I did my Aurora placement at the Darwin office of the North Australian Aboriginal Justice Agency (NAAJA) as part of the Aurora Internship Program. NAAJA has separate sections which undertake criminal work, civil work and community education respectively. I was placed in the civil section, which was a great opportunity to assist with a wide cariety of matter by performing a range of taks.
Sometimes, of course, I did other, less glamourous duties like photocopying or prointing documents, and organising them into folders - but these things are a necessary part of NAAJA's legal work, and taking them on meant that the solicitors (who have a very heavy workload) would have time freed up to work on other thing which I, as an intern, wasn't qualified to do. I consider it a privilege to have been able to assist in NAAJA;s work, and to benefit from the advice and experience of the lawyers there; and there was ample opportunity to do other things as well.
Legal research was a significant part of my work at NAAJA, but I also assisted by fact-finding and writing. For one thing, advising clients and/or preparing for liigation required a sound understanding of the factual background, and that in turn requires some good, old-fashioned detective work, like compiling a chronology of events from police radio recordings or security camera footage, or even locating a long-fogotten bank account. These kinds of fact-finding tasks trained me in patience, thoroughness and attention to detail. I also deafted correspondence to and on behlaf of clients, including many closing lettters which summarised NAAJA's legal advice, the work we had done, and the outcome of that work. This was a great way to practice explaining relevanty facts and legal concept in plain, concise english, an essential skill in any legal or law-related workplace.
In addition to these opportunities to practice my legal workplace skills, I also took away some personal inspiration:
• Be challenged by the scale of the inequality. Prior to undertaking the Aurora internship, I had never doubted the disadvantage of Indigenous Australians. But my experiences at NAAJA Darwin brought home the reality that Indigenous disadvantage isn’t just a sad statistic, it’s something experienced by many Australians just going about their everyday business. For example, NAAJA assisted one man to make a complaint to the NT Anti-Discrimination Commission when a liquor store refused to serve him, but offered to serve his non-Indigenous partner. Other clients experienced the kind of disadvantage arising from other factors such as poverty, institutionalisation or residence in a remote community - factors which are distinct from, yet related to, their Indigeneity. Although experiences will vary from person to person, every Indigenous Australian will have their own distinct stories of discrimination or disadvantage.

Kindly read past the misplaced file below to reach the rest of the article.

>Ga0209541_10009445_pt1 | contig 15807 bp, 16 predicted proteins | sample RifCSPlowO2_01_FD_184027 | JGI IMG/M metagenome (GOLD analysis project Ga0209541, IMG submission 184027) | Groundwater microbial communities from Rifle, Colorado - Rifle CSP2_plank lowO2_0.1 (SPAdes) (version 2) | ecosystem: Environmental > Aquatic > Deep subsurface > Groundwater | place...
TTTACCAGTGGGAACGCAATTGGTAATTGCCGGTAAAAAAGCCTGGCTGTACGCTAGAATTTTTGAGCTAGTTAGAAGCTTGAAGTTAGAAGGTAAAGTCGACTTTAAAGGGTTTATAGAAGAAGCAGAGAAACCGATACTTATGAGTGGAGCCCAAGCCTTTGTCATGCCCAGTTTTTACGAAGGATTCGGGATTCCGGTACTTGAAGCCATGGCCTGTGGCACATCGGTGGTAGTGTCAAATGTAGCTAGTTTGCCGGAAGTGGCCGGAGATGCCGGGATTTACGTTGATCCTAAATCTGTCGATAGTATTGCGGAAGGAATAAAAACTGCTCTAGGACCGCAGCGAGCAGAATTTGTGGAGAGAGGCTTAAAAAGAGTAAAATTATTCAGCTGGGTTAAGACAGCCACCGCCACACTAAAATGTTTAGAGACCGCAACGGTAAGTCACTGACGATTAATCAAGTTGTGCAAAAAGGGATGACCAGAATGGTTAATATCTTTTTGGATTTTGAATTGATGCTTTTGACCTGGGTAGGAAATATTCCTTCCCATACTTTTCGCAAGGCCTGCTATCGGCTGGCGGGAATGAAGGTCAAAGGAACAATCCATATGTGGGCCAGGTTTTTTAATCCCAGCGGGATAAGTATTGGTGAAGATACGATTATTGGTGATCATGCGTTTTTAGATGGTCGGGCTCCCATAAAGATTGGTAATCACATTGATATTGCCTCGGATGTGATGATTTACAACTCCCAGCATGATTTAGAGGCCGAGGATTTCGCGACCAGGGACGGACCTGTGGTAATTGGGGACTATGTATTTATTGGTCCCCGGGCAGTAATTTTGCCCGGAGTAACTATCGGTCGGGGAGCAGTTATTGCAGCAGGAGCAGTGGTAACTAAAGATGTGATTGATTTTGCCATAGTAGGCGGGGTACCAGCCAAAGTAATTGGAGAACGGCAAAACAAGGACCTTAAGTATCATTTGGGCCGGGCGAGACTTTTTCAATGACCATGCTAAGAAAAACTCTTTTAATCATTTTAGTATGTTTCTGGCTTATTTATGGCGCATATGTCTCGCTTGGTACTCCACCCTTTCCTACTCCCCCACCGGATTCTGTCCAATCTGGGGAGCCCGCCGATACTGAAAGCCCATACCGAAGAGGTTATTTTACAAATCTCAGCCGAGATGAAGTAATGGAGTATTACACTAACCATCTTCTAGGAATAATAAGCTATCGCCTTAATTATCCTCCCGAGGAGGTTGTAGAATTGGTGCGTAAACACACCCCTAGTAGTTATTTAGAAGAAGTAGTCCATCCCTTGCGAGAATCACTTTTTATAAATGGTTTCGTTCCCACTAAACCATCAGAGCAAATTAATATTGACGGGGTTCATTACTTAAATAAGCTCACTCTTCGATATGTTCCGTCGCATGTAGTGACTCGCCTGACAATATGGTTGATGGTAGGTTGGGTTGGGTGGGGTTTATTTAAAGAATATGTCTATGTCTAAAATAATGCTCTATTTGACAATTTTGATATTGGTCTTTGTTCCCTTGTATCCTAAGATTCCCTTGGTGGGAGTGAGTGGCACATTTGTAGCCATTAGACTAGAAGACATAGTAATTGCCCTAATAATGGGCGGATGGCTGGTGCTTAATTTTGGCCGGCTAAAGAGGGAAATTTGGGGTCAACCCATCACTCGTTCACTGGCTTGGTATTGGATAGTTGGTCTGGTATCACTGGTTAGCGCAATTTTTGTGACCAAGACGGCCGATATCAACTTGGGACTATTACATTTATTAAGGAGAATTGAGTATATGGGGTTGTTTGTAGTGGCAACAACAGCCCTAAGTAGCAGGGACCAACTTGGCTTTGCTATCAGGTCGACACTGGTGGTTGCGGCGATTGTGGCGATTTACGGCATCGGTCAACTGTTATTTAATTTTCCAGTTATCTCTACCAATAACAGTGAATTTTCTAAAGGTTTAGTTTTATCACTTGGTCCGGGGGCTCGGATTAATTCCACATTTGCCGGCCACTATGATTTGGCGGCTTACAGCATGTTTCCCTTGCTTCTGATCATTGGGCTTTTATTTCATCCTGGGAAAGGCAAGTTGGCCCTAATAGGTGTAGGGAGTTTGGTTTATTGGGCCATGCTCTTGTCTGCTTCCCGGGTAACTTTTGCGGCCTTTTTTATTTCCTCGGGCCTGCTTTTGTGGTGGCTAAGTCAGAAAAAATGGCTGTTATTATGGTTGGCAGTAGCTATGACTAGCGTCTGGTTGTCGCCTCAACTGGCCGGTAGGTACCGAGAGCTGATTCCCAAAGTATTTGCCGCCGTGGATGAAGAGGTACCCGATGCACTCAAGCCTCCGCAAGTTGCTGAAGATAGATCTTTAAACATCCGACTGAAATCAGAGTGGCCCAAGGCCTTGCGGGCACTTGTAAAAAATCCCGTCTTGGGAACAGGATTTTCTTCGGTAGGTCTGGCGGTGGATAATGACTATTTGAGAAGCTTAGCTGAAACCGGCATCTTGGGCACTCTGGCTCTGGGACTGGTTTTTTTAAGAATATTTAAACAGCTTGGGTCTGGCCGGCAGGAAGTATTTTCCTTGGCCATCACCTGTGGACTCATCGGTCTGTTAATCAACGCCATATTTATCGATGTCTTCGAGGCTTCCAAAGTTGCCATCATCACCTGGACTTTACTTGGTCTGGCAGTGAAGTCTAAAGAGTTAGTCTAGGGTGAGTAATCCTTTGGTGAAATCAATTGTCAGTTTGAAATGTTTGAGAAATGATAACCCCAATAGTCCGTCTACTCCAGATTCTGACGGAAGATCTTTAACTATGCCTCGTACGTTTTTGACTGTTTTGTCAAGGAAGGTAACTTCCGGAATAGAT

• Be encouraged that every little helps. Once you’ve realised the daunting scale of Indigenous disadvantage, you may very well feel discouraged. How on earth, you ask yourself, can we cure this malaise of inequality? But the work of Aboriginal legal aid organisations like NAAJA is important because inequality can be challenged, and the unequal system can be changed - one case at a time. Working at NAAJA showed me that legal aid can significantly benefit clients; not only does it make for better possible outcomes, but the clients can feel a little more confident knowing that NAAJA is in their corner. Furthermore, while individual clients may not succeed, the accumulation of similar cases can lead to systemic change. While at NAAJA, I wrote many letters of complaint to the Northern Territory Ombudsman and to the Northern Territory Police Commissioner, as well as closing letters to clients who NAAJA had previously assisted to make a complaint. My supervisor told me that although in many cases the Ombudsman or the Commissioner would decline to take further action, building up a body of complaints on particular issues might later trigger an inquiry or investigation, opening up the possibility of systemic change that would benefit Indigenous people across the Northern Territory.
• Be inspired to contribute towards a more equal future. Organisations like NAAJA, which are specifically intended to facilitate access to legal representation for Indigenous Australians, thus fulfil two important roles: they assist individuals in the present, and document the need for change in the future. I feel privileged to have assisted NAAJA in this important work, and I was inspired by the passion and dedication of the lawyers, Client Service Officers, interpreters and others that I met and worked with. My experience at NAAJA has strengthened my resolve to pursue a career in activist lawyering.
If you have an interest for social justice and wondering what you can do to help make a difference, I encourage you to apply for an Aurora internship. On a pragmatic level, you’ll get to hone your legal research and writing skills, while gaining exposure to the legal workplace environment. On a personal level, it’s a satisfying and fulfilling way to put your skills, your knowledge and your energy at the disposal of a worthy cause.
More information on the Aurora Internship Program can be found in their website at http://www.auroraproject.com.au/what_is_an_Aurora_internship.
Applications for the upcoming winter 2016 round of internships will be open from 9am AEDT Monday 7th March through 5pm AEDT Friday 1st April 2016.